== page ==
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Settlement in Just For Feet case may fan board fears

Five former outside directors of a defunct shoe retailer have paid $41.5 million to settle a lawsuit, in a case likely to fan fears among directors about personal liability for corporate misdeeds.

The settlement, finalized last month, is believed to be among the largest out-of-pocket payments by outside directors following corporate-fraud allegations. It ends a lawsuit brought by the trustee in the bankruptcy of Just for Feet Inc., once the second-largest athletic-shoe retailer in the United States.

The personal payments by the Just for Feet former directors top those in two better-known cases. In 2005, former WorldCom Inc. outside directors paid roughly $24.8 million of their own money to settle a shareholders' suit with aggrieved investors. Also that year, former outside directors of Enron Corp. paid about $13 million to settle shareholders' claims. A recent survey by consulting firm Towers Perrin found that potential directors are increasingly concerned about personal liability if something goes wrong.

Such payments are still rare. Courts in Delaware, where many big companies in the U.S. are incorporated, generally protect directors from liability for mistakes as long as they acted in good faith, under the business-judgment rule. When directors are found liable, or agree to settle, the company's directors' and officers' insurance typically covers most of the cost. In the case of Just for Feet, court filings show that only $100,000 of liability insurance remained available for the trustee's lawsuit; most of it was exhausted by the company's officers in settling a shareholders' lawsuit.

In an article last year in the Stanford Law Review, Stanford professor Michael Klausner and two co-authors identified only 13 cases in 25 years in which outside directors of public companies had made out-of-pocket payments. Directors may have to pay personally "when a company's insolvent, insurance is inadequate, the directors have access to considerable wealth, and the merits of the case are reasonable," Klausner said in an interview.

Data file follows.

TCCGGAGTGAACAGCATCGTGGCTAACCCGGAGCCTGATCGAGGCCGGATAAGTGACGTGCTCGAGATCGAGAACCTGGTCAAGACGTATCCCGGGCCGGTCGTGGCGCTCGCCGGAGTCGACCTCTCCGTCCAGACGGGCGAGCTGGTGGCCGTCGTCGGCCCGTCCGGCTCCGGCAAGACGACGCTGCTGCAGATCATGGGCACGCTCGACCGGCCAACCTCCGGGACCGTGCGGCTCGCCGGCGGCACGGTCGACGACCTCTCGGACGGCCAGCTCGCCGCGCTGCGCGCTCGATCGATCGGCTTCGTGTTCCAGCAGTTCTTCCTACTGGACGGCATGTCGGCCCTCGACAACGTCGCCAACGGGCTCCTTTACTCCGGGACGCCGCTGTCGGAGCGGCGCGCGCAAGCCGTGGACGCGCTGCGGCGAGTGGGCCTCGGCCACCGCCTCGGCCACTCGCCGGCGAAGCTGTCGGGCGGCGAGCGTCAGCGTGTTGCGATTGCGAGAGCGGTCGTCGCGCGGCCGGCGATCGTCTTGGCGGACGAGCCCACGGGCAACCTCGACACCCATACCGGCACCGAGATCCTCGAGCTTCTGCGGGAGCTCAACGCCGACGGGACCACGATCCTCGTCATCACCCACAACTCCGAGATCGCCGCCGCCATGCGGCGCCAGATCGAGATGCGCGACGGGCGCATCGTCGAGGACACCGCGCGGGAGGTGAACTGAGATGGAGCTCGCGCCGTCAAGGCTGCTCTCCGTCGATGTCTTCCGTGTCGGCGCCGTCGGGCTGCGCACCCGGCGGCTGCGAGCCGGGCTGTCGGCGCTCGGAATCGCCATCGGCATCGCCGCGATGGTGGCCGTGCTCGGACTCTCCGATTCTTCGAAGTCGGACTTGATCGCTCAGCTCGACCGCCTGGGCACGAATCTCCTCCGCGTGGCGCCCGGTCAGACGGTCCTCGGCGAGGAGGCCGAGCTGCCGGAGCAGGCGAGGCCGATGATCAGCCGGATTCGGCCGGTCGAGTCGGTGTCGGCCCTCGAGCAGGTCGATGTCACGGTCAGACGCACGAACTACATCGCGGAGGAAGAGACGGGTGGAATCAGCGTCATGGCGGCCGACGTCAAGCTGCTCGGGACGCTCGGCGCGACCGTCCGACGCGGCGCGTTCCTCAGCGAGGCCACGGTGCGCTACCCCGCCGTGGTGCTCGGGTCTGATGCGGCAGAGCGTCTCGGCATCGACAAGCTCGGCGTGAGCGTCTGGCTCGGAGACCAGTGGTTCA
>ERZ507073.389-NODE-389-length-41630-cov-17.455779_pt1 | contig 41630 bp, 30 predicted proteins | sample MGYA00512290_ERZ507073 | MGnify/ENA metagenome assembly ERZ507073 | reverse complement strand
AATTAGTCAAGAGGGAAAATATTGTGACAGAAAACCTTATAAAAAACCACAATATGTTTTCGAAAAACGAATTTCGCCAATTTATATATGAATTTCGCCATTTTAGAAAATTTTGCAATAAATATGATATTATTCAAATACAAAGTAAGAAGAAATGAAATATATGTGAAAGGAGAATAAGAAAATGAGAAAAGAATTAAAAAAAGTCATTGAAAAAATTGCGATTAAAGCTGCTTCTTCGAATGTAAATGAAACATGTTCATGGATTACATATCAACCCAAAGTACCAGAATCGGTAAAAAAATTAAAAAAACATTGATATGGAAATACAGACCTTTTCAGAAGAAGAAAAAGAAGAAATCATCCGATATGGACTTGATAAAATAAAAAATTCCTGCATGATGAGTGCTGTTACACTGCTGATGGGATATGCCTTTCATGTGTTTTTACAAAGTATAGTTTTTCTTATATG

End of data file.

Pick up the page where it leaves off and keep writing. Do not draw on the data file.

Just for Feet collapsed in 1999 amid an accounting fraud. Three former executives pleaded guilty to crimes related to a scheme to overstate earnings by $8 million between 1996 and 1998. The Birmingham, Ala., company filed for bankruptcy protection and its assets were auctioned off in 2000.

The bankruptcy judge appointed a trustee to recover money for the company's creditors. The trustee, Charles Goldstein of financial-consulting firm Protiviti Inc., filed suit in 2001 in Alabama state court against former directors and officers of the company, as well as its former auditor, Deloitte & Touche LLP.

The lawsuit charged the former directors with, among other things, conflicts of interest and misrepresentations. The lawsuit, for example, notes that one former outside director, Randall Haines, was president of Compass Bank in Birmingham, which was one of the company's primary lenders. The suit also accused former directors of breaching their fiduciary duty and acting in bad faith in delaying the bankruptcy filing despite the advice of experts.

In September 2006, four former outside directors paid a combined $40 million to settle the trustee's case against them. They are Michael Lazarus, a managing partner at Weston Presidio Capital Management, a venture-capital firm in San Francisco; John Berg, managing partner at Dorset Capital Management LLC, a private-equity firm in San Francisco; Warren Smith, a managing director at TH Lee Putnam Ventures, a Boston private-equity firm; and Edward Croft, a founder of Croft & Bender LLC, an investment-banking firm in Atlanta. Last month, Haines, the last remaining former outside director, paid $1.5 million to settle the trustee's claims.

The former directors neither admitted nor denied liability. It is unclear whether any of the former outside directors' employers, former employers or any other person or institution helped cover their portion of the settlement. The former directors didn't return repeated phone calls. Their attorneys declined to comment or didn't return calls.

"This case demonstrates that the law doesn't protect directors who fly blindly or fail to do the homework necessary to make informed decisions on behalf of a company," said William Ryan of Whiteford Taylor Preston LLP in Baltimore, the lawyer for the trustee.

Separately from the outside directors, the estate of Harold Ruttenberg, Just for Feet's founder and former chief executive, agreed in August to pay $15 million along with son Don-Allen Ruttenberg to settle the trustee's lawsuit. The elder Ruttenberg died in December 2005 at 63. His son pleaded guilty to criminal charges and was sentenced to a 20-month prison term.

As part of the trustee's lawsuit, Deloitte & Touche agreed to pay $24 million to settle the trustee's allegations. In all, the trustee recovered roughly $80 million for the company's creditors.

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